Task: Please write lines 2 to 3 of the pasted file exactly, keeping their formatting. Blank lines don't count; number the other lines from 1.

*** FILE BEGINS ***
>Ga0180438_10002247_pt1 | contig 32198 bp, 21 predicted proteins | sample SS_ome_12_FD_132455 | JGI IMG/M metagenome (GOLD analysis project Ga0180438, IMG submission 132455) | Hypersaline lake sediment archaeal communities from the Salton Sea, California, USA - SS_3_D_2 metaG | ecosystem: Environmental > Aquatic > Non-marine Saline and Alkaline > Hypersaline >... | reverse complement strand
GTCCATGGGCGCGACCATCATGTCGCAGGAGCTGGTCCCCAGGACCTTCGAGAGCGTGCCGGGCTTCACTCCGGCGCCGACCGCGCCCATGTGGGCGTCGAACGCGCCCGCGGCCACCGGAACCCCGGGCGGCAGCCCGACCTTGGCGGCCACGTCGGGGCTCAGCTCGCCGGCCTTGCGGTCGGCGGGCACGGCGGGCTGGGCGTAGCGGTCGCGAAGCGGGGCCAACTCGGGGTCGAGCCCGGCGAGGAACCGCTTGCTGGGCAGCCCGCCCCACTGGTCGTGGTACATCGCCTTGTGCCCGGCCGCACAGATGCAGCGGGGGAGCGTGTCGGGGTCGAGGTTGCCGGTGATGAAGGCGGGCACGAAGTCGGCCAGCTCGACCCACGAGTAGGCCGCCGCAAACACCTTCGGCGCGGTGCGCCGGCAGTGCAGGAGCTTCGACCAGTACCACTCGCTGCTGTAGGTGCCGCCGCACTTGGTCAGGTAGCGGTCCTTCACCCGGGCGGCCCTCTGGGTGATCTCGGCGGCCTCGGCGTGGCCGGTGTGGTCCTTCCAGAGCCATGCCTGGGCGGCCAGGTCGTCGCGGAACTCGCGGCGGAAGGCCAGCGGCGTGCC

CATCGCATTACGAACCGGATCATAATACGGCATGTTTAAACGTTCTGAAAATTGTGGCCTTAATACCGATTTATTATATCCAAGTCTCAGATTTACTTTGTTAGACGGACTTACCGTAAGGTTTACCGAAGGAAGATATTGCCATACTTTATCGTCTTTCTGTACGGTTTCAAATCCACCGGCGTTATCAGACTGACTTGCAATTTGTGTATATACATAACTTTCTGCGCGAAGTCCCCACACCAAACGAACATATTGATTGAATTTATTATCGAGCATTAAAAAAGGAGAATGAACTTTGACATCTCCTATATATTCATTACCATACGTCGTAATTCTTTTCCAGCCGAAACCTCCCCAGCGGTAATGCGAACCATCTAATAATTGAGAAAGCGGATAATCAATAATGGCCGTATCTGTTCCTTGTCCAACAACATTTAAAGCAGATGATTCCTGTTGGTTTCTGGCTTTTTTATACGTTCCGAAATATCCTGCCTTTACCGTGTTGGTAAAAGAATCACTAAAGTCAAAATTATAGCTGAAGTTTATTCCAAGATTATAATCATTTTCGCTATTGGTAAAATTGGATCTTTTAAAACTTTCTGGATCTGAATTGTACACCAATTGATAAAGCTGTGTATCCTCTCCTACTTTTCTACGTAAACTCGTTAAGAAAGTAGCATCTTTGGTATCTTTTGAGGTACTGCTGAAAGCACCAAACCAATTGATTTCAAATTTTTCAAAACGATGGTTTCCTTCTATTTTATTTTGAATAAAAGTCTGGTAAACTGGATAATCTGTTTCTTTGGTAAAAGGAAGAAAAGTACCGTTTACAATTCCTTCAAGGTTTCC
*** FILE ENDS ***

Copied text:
GTCCATGGGCGCGACCATCATGTCGCAGGAGCTGGTCCCCAGGACCTTCGAGAGCGTGCCGGGCTTCACTCCGGCGCCGACCGCGCCCATGTGGGCGTCGAACGCGCCCGCGGCCACCGGAACCCCGGGCGGCAGCCCGACCTTGGCGGCCACGTCGGGGCTCAGCTCGCCGGCCTTGCGGTCGGCGGGCACGGCGGGCTGGGCGTAGCGGTCGCGAAGCGGGGCCAACTCGGGGTCGAGCCCGGCGAGGAACCGCTTGCTGGGCAGCCCGCCCCACTGGTCGTGGTACATCGCCTTGTGCCCGGCCGCACAGATGCAGCGGGGGAGCGTGTCGGGGTCGAGGTTGCCGGTGATGAAGGCGGGCACGAAGTCGGCCAGCTCGACCCACGAGTAGGCCGCCGCAAACACCTTCGGCGCGGTGCGCCGGCAGTGCAGGAGCTTCGACCAGTACCACTCGCTGCTGTAGGTGCCGCCGCACTTGGTCAGGTAGCGGTCCTTCACCCGGGCGGCCCTCTGGGTGATCTCGGCGGCCTCGGCGTGGCCGGTGTGGTCCTTCCAGAGCCATGCCTGGGCGGCCAGGTCGTCGCGGAACTCGCGGCGGAAGGCCAGCGGCGTGCC

CATCGCATTACGAACCGGATCATAATACGGCATGTTTAAACGTTCTGAAAATTGTGGCCTTAATACCGATTTATTATATCCAAGTCTCAGATTTACTTTGTTAGACGGACTTACCGTAAGGTTTACCGAAGGAAGATATTGCCATACTTTATCGTCTTTCTGTACGGTTTCAAATCCACCGGCGTTATCAGACTGACTTGCAATTTGTGTATATACATAACTTTCTGCGCGAAGTCCCCACACCAAACGAACATATTGATTGAATTTATTATCGAGCATTAAAAAAGGAGAATGAACTTTGACATCTCCTATATATTCATTACCATACGTCGTAATTCTTTTCCAGCCGAAACCTCCCCAGCGGTAATGCGAACCATCTAATAATTGAGAAAGCGGATAATCAATAATGGCCGTATCTGTTCCTTGTCCAACAACATTTAAAGCAGATGATTCCTGTTGGTTTCTGGCTTTTTTATACGTTCCGAAATATCCTGCCTTTACCGTGTTGGTAAAAGAATCACTAAAGTCAAAATTATAGCTGAAGTTTATTCCAAGATTATAATCATTTTCGCTATTGGTAAAATTGGATCTTTTAAAACTTTCTGGATCTGAATTGTACACCAATTGATAAAGCTGTGTATCCTCTCCTACTTTTCTACGTAAACTCGTTAAGAAAGTAGCATCTTTGGTATCTTTTGAGGTACTGCTGAAAGCACCAAACCAATTGATTTCAAATTTTTCAAAACGATGGTTTCCTTCTATTTTATTTTGAATAAAAGTCTGGTAAACTGGATAATCTGTTTCTTTGGTAAAAGGAAGAAAAGTACCGTTTACAATTCCTTCAAGGTTTCC